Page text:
The economic impact of import dependence
Honduras and Jamaica are the lowest performers in North America for the economic growth and development dimension, largely due to the economic impact of import dependence and the lack of domestic energy supply – the countries spent, respectively, 12% and 16% on imports relative to GDP in 2012. While relative import expenditure has remained largely stable in Honduras since 2008, Jamaica’s has decreased from 25% to 16% over the same period. Initiatives such as the World Watch Institute’s for sustainable development are supporting the implementation of energy efficiency and renewable capacity in energy-dependent Caribbean states, with the long-term goal of achieving sustainability targets while reducing import costs and improving the affordability of energy. Jamaica has pursued policies to improve the affordability of solar technologies and is piloting net metering to allow independent power producers to sell excess electricity production back to the grid. However, the scalability of these initiatives is one of a number of challenges that need to be overcome before further reduction of import dependence is achieved.
Figure 9: North America – Energy Triangle Performance: Average against High/Low Performer
Environmental sustainability receives the lowest average score for North America across the three dimensions of the energy triangle. Notwithstanding the success story of Costa Rica’s transition to renewables, countries across North America face a range of environmental challenges, including low diversification of the fuel mix across the Caribbean and Central America (which occupy the lower quartile of the indicator), the emission intensity of Canada, and the high level of emissions from the transportation and power generation sectors in most countries in the continent.
Costa Rica’s energy system is defined by the large contribution of renewables – mainly hydro, geothermal and wind – to its power generation mix. Renewables contributed over 90% of total electricity production in 2012,41 and the government is targeting 100% renewable power generation by 2021. Costa Rica has implemented policies such as feed-in-tariffs and a number of investment incentives for sustainable development projects across all sectors, including energy. Over 70% of Costa Rica’s renewable capacity is locked in hydro-power generation, sparking concerns over the dependence of this source on annual rainfall. To address this risk, the country has launched, among other renewable energy initiatives, a net metering pilot to test the effect of distributed generation on the grid and promote diversification of renewable technologies beyond hydro.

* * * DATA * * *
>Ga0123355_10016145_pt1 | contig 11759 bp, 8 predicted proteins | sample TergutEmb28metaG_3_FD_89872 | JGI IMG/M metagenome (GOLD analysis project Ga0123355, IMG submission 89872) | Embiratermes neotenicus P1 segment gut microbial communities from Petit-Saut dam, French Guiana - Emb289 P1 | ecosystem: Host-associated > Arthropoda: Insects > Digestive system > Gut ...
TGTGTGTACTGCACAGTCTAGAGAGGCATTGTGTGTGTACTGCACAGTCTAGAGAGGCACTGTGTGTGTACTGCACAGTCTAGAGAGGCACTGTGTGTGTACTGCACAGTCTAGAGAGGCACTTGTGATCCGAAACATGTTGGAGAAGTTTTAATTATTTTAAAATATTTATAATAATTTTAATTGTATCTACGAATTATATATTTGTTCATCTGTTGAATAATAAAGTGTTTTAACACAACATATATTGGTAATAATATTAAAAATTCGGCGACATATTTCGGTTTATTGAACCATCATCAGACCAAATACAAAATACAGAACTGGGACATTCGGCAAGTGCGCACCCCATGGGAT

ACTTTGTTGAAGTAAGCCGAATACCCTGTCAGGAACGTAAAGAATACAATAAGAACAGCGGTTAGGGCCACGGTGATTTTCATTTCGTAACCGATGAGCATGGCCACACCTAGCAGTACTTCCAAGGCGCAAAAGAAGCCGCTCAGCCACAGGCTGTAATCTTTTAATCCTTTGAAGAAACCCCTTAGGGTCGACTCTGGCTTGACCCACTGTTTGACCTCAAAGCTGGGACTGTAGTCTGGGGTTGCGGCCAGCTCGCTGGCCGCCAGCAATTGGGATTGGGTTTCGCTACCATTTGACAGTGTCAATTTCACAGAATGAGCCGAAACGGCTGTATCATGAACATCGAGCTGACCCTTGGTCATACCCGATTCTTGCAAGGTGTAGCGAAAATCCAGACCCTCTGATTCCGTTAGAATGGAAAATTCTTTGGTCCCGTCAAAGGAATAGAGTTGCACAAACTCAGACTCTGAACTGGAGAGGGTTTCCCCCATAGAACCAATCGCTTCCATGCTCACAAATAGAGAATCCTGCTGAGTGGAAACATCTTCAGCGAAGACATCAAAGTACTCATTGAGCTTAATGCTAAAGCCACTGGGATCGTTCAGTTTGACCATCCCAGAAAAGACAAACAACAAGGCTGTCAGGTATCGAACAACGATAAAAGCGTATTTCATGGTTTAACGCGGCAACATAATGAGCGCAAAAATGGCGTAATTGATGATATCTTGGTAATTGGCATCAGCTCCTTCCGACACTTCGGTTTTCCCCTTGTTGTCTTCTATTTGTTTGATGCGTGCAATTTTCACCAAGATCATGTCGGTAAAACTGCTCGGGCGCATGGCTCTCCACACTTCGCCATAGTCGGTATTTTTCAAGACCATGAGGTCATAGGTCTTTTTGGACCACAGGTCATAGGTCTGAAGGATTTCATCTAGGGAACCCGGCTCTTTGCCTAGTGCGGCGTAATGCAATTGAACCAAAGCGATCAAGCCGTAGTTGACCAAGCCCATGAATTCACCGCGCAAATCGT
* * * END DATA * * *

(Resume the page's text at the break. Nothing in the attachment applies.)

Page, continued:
Canada, the United States and Mexico are the highest performers for fuel economy of passenger vehicles. The disparity reflects the improved living standards and access to better vehicle fuel technologies in the larger economies of these countries. Nevertheless, the environmental sustainability of transportation remains a key issue, especially in the United States where the sector contributed 28% of GHG emissions in 2011.42 The US is the lowest OECD performer for this indicator. Although the index only accounts for passenger cars, roads continue to be the primary mode of transport for goods in the US, further compounding the emissions challenge. While a number of states, such as California, are rolling out infrastructure for the electrification of passenger vehicles, the transition to improved fuel economies in the medium- and heavy-duty sectors is more challenging and slower to implement.
Environmental sustainability of the high-income OECD North American countries
The US and Canada receive their lowest scores across the energy triangle in environmental sustainability. The low performance of both countries is dictated by different drivers. Although the US is undergoing a shift from coal to gas in power generation, the score is still negatively impacted by the predominance of coal in power generation and emissions from the transportation sector; conversely, Canada’s score is impacted by the high per capita emission intensity.